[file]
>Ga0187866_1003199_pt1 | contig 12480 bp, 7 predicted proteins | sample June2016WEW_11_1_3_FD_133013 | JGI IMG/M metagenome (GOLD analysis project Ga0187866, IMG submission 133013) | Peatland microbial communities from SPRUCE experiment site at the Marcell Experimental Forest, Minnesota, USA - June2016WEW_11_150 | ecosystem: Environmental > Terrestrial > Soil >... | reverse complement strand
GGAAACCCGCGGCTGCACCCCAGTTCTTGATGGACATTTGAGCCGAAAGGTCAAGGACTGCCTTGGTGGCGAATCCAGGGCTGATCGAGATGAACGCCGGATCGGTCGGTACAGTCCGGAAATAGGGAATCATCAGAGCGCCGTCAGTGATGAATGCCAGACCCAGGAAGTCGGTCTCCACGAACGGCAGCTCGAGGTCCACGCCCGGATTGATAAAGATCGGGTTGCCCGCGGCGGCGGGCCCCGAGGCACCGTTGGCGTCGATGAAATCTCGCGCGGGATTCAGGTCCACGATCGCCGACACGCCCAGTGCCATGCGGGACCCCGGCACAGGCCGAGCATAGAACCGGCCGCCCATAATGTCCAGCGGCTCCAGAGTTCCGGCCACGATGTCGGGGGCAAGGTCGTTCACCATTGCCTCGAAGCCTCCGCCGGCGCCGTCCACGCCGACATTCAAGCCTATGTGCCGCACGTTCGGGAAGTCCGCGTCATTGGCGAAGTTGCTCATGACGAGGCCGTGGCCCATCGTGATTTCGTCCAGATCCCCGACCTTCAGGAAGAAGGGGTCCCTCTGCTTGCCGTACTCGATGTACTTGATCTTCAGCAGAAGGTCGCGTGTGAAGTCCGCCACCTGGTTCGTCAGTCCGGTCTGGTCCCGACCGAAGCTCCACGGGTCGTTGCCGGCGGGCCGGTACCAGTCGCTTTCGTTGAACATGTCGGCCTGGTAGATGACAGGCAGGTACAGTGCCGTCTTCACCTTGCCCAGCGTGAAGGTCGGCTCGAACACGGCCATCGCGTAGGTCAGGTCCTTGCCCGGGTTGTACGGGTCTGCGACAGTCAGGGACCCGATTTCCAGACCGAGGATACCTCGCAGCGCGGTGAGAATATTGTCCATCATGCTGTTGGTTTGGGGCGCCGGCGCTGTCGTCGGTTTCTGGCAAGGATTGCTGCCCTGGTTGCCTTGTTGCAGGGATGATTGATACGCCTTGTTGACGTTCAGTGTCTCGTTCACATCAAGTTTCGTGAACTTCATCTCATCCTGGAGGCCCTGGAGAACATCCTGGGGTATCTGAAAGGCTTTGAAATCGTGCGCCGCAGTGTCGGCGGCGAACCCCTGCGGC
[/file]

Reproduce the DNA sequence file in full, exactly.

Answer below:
>Ga0187866_1003199_pt1 | contig 12480 bp, 7 predicted proteins | sample June2016WEW_11_1_3_FD_133013 | JGI IMG/M metagenome (GOLD analysis project Ga0187866, IMG submission 133013) | Peatland microbial communities from SPRUCE experiment site at the Marcell Experimental Forest, Minnesota, USA - June2016WEW_11_150 | ecosystem: Environmental > Terrestrial > Soil >... | reverse complement strand
GGAAACCCGCGGCTGCACCCCAGTTCTTGATGGACATTTGAGCCGAAAGGTCAAGGACTGCCTTGGTGGCGAATCCAGGGCTGATCGAGATGAACGCCGGATCGGTCGGTACAGTCCGGAAATAGGGAATCATCAGAGCGCCGTCAGTGATGAATGCCAGACCCAGGAAGTCGGTCTCCACGAACGGCAGCTCGAGGTCCACGCCCGGATTGATAAAGATCGGGTTGCCCGCGGCGGCGGGCCCCGAGGCACCGTTGGCGTCGATGAAATCTCGCGCGGGATTCAGGTCCACGATCGCCGACACGCCCAGTGCCATGCGGGACCCCGGCACAGGCCGAGCATAGAACCGGCCGCCCATAATGTCCAGCGGCTCCAGAGTTCCGGCCACGATGTCGGGGGCAAGGTCGTTCACCATTGCCTCGAAGCCTCCGCCGGCGCCGTCCACGCCGACATTCAAGCCTATGTGCCGCACGTTCGGGAAGTCCGCGTCATTGGCGAAGTTGCTCATGACGAGGCCGTGGCCCATCGTGATTTCGTCCAGATCCCCGACCTTCAGGAAGAAGGGGTCCCTCTGCTTGCCGTACTCGATGTACTTGATCTTCAGCAGAAGGTCGCGTGTGAAGTCCGCCACCTGGTTCGTCAGTCCGGTCTGGTCCCGACCGAAGCTCCACGGGTCGTTGCCGGCGGGCCGGTACCAGTCGCTTTCGTTGAACATGTCGGCCTGGTAGATGACAGGCAGGTACAGTGCCGTCTTCACCTTGCCCAGCGTGAAGGTCGGCTCGAACACGGCCATCGCGTAGGTCAGGTCCTTGCCCGGGTTGTACGGGTCTGCGACAGTCAGGGACCCGATTTCCAGACCGAGGATACCTCGCAGCGCGGTGAGAATATTGTCCATCATGCTGTTGGTTTGGGGCGCCGGCGCTGTCGTCGGTTTCTGGCAAGGATTGCTGCCCTGGTTGCCTTGTTGCAGGGATGATTGATACGCCTTGTTGACGTTCAGTGTCTCGTTCACATCAAGTTTCGTGAACTTCATCTCATCCTGGAGGCCCTGGAGAACATCCTGGGGTATCTGAAAGGCTTTGAAATCGTGCGCCGCAGTGTCGGCGGCGAACCCCTGCGGC